To estimate the depth-integrated heat transport from the satellite SSH and SST data, a relationship is needed that will connect the surface and depth-integrated heat transport signals. In this study, we assume this relationship to be linear; in other words, we assume there exists an effective depth He with which we can convert a surface eddy heat transport value to a depth-integrated value. To derive this He value, we use available Argo profiling data in the following way. For each consecutive pair of Argo TS profiles (separated nominally by 10 days), we first remove the climatological TS profiles based on the WOA01 dataset (Conkright et al. 2002). From the paired anomalous TS profiles, we calculate the meridional geostrophic velocity υ′ relative to the 1500-dbar reference level. If the υ′ value averaged in the surface 500-m layer exceeds 0.1 m s−1, we regard this pair of the Argo profiles as being within a mesoscale eddy, and an effective depth He is calculated as
i1520-0485-35-4-458-e1
For each Argo float, a mean effective depth He is then derived by averaging the He values from the available profiling pairs. (Floats with durations shorter than 100 days are excluded from this calculation.)

In Fig. 11a, we plot the He values estimated from the 102 Argo floats available in the North Pacific subtropical gyre as a function of the central latitude of the float’s trajectories. The overall mean He value from the 102 floats is He = 177 m (see the gray line in Fig. 11a). While the He values from the individual floats are somewhat scattered (the standard error for the estimated He is 16 m), there appear no noticeable latitudinal biases around the He value. Indeed, plotting the He values in a histogram reveals that its shape is close to a normal distribution (Fig. 11b), suggesting the estimated He is likely an unbiased mean He value. In the following, we will adopt He = 177 m as the effective depth, while recognizing that there exists an uncertainty in the magnitude of this conversion value.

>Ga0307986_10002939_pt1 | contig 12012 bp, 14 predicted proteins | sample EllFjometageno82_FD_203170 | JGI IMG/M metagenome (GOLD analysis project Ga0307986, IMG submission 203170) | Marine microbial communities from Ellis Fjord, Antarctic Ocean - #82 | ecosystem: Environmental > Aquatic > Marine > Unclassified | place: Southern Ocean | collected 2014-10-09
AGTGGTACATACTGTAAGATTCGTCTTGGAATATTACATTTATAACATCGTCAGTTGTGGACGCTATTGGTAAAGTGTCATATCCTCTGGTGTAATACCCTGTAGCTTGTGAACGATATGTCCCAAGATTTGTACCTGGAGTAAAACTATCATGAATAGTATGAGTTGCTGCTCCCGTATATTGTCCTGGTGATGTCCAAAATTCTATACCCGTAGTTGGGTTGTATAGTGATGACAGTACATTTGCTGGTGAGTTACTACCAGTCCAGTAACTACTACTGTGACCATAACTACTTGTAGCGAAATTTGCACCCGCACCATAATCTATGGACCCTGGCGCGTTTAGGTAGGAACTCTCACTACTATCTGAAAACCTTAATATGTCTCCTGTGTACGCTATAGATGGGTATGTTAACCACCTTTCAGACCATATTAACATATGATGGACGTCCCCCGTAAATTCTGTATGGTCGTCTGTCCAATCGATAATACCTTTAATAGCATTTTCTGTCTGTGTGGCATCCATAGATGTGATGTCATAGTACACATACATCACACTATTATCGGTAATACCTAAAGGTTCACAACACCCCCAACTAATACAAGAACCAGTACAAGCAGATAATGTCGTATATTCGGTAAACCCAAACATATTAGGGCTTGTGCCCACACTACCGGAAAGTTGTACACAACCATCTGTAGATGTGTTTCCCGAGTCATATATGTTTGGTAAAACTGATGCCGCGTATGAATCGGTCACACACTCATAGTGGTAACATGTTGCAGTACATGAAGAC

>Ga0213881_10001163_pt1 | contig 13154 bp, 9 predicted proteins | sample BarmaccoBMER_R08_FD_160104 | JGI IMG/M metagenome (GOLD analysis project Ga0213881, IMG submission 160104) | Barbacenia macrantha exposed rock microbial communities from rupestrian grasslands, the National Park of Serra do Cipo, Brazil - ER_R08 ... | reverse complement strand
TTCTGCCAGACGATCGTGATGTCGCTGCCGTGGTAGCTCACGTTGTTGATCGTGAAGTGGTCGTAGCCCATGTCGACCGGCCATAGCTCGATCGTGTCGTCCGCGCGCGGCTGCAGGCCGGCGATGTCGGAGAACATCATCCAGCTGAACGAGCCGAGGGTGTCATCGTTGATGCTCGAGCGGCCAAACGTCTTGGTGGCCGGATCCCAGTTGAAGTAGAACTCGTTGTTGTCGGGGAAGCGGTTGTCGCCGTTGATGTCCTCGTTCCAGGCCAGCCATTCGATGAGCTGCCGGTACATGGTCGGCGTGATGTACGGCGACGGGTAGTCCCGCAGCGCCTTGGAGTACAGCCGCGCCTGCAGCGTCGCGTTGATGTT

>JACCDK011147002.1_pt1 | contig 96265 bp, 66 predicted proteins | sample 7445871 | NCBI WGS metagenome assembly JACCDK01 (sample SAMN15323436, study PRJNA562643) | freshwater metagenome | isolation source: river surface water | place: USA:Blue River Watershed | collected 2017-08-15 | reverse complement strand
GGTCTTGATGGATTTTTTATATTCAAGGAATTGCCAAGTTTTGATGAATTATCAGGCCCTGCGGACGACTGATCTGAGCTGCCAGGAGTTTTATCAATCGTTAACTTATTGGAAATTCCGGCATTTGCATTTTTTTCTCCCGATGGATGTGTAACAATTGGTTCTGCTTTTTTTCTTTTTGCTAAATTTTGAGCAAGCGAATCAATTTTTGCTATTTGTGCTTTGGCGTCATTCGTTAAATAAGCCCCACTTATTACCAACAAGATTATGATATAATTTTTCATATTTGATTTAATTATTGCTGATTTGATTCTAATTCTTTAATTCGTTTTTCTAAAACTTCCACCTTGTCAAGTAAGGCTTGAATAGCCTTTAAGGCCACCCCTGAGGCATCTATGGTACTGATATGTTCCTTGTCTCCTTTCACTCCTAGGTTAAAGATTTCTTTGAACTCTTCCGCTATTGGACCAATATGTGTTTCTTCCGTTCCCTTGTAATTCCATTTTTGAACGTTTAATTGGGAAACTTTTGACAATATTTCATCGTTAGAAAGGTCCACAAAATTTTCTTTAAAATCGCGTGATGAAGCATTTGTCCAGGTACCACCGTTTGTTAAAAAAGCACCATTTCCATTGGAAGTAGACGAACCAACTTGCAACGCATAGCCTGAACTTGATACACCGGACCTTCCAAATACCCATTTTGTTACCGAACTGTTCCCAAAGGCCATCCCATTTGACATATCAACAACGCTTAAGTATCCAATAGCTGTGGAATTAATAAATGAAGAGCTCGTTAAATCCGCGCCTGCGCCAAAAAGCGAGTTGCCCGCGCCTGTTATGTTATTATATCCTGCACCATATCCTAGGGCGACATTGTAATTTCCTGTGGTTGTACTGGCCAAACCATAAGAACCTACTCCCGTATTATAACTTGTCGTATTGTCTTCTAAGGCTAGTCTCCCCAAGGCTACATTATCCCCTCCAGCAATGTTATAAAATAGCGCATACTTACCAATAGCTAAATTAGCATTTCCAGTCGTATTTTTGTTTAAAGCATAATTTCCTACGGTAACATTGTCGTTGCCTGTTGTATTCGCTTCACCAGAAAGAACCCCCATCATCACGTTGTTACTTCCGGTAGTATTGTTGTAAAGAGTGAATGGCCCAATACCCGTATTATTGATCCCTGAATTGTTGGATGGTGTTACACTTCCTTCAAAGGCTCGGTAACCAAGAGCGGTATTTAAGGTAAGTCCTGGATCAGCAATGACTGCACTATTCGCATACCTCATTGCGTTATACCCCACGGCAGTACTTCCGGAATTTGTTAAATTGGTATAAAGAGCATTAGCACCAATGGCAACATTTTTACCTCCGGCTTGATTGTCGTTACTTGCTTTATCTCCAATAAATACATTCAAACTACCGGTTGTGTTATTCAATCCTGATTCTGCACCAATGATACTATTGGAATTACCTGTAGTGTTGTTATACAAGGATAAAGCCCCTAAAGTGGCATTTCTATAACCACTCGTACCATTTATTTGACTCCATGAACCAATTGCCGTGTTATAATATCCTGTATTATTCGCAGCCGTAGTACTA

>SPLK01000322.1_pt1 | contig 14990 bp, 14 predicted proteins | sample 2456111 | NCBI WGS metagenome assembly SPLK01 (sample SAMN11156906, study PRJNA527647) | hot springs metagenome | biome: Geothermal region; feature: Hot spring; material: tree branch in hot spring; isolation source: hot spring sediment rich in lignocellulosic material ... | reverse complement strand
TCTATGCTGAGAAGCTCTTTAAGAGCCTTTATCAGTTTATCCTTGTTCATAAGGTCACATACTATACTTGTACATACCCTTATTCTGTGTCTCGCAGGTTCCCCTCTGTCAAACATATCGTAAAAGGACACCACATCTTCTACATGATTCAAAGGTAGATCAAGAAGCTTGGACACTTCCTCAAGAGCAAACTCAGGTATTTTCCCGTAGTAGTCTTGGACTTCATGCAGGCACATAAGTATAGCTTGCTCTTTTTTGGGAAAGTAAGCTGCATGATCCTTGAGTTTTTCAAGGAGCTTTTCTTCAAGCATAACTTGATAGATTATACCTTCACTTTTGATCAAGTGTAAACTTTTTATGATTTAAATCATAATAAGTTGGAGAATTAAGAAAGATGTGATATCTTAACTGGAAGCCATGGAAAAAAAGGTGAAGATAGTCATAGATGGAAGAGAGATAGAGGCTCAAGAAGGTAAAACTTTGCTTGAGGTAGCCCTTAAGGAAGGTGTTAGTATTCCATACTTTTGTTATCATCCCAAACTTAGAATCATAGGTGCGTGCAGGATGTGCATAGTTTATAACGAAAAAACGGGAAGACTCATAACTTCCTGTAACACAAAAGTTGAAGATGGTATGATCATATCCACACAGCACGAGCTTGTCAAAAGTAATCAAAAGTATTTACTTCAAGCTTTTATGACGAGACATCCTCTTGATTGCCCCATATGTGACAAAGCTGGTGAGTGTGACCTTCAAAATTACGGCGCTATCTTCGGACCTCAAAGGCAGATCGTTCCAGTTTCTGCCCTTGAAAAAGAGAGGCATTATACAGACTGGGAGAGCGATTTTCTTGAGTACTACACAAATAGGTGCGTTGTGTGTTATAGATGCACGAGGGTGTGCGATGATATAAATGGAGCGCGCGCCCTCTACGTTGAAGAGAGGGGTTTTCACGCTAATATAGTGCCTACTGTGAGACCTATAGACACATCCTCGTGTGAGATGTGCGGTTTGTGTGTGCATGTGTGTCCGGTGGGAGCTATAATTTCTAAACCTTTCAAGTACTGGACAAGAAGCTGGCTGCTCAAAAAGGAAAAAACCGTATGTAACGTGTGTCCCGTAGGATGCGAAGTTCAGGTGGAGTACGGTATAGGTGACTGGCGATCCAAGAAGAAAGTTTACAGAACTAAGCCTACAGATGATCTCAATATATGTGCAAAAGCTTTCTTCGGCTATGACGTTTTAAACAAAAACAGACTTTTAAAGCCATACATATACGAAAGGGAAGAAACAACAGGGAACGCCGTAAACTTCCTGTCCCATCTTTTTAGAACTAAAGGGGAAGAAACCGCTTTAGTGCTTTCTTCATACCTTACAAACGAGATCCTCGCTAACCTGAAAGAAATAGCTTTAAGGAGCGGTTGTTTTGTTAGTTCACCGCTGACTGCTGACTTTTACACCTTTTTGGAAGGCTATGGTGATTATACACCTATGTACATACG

Figure 12 shows the estimated meridional eddy heat transport 〈ρcpTυHe〉 in the subtropical North Pacific based on the concurrent SST and SSH measurements of the past six years (December 1997–October 2003). Here, υ′ is calculated geostrophically from the SSH anomaly data, T′ is from the zonally high-pass filtered TMI SST data, and angle brackets denote the temporal average. As in Fig. 10, the high-pass filter has a zonal cutoff scale of 10° longitude. Large poleward eddy heat transports can be seen in the Kuroshio Extension region east of Japan and in a band extending northeastward from Taiwan to the Midway Islands (around 30°N, 179°W). A third, but less strong, poleward eddy heat transport area can be seen offshore of Mexico.

Instead of a broad northward transport as shown in Fig. 1, Fig. 12 reveals that the meridional heat transport in the Kuroshio Extension region varies in direction along the path of the Kuroshio Extension jet. This reversal in direction of the meridional heat transport was also found by Wunsch (1999) based on historical moored current meter measurements in the Kuroshio Extension region. As presented in his Plates 5 and 6, the meridional eddy heat flux was estimated by Wunsch (1999) to be positive near 142°E and negative near 150°E, in good agreement with the findings of this study. Plotting the eddy heat transport values on the climatological SSH map of the region indicates that the southward eddy heat transports occur preferentially on the downstream side of the Kuroshio Extension jet’s quasi-stationary meanders (Fig. 13). Note that part of this spatially alternating eddy heat transport is induced by meandering of the Kuroshio Extension jet and, when integrated spatially, it makes no net contribution to the meridional eddy heat transport across the Kuroshio Extension.

It is interesting to compare the meridional eddy heat transport estimated in Fig. 12 with that of SUW. As we noted in the introduction, SUW estimated the meridional eddy heat transport (Fig. 1) as a form of Fickian diffusion, υT′ = −κT/∂y, where κ was assumed to be proportional to the T/P-derived eddy kinetic energy value. Figure 14 compares the meridional eddy heat transports integrated zonally across the Pacific basin from the two studies. North of 30°N both studies show a large poleward eddy heat transport associated with the energetic Kuroshio Extension jet. The magnitude of transport from this study is smaller than from SUW and this could be due to the fact that while a meandering Kuroshio Extension jet can increase the eddy kinetic energy level effectively, it introduces oppositely directing eddy heat fluxes and does not necessarily lead to a large net meridional eddy heat transport.